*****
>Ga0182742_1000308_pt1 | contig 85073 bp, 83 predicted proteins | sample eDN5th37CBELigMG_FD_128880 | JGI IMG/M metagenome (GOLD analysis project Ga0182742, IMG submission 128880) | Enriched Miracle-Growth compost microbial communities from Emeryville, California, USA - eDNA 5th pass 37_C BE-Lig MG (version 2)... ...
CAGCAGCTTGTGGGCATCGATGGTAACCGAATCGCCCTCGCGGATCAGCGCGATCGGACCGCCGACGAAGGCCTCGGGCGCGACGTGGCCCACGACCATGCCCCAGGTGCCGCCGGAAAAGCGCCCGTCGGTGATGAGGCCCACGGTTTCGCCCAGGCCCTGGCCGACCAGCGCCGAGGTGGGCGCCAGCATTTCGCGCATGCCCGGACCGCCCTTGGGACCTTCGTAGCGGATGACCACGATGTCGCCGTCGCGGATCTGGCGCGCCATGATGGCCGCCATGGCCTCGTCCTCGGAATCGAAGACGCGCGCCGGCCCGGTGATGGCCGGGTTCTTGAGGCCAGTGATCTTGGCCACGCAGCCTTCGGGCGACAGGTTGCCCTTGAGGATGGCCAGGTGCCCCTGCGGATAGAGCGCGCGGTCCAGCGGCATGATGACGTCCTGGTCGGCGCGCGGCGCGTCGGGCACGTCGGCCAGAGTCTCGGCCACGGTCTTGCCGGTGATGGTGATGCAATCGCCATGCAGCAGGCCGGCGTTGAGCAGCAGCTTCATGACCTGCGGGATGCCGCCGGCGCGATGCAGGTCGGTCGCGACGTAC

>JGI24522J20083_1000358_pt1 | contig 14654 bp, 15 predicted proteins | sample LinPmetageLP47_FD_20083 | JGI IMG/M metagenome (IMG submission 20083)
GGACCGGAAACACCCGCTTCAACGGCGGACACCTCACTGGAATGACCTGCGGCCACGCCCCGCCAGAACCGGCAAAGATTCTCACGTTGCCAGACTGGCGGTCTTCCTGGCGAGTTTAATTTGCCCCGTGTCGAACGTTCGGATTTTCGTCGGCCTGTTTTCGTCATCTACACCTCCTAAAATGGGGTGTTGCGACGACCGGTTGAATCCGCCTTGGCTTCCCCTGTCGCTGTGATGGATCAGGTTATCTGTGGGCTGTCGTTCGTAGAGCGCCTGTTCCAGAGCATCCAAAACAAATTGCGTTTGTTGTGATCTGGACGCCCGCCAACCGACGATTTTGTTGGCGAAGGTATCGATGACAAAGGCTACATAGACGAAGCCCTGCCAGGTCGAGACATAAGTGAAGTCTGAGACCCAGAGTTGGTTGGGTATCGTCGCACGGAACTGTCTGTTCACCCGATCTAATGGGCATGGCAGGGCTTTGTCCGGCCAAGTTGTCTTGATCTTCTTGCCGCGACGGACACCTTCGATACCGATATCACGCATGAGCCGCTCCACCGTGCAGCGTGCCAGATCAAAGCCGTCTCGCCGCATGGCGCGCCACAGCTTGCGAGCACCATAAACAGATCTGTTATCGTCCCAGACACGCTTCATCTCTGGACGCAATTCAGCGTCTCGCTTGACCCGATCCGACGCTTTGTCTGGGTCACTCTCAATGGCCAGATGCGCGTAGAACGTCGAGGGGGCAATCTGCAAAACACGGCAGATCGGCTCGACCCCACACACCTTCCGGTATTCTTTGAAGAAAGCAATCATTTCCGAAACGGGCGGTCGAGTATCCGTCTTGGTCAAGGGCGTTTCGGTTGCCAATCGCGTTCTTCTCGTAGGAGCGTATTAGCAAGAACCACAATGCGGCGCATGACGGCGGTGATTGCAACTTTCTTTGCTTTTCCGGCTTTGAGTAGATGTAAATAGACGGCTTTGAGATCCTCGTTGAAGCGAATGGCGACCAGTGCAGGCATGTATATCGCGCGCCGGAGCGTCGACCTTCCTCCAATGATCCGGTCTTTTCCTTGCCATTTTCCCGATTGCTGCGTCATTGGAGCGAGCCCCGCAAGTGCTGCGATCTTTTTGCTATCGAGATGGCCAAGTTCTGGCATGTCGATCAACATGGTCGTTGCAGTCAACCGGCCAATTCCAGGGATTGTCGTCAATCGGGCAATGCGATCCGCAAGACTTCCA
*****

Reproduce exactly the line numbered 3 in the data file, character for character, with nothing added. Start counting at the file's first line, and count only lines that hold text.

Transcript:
>JGI24522J20083_1000358_pt1 | contig 14654 bp, 15 predicted proteins | sample LinPmetageLP47_FD_20083 | JGI IMG/M metagenome (IMG submission 20083)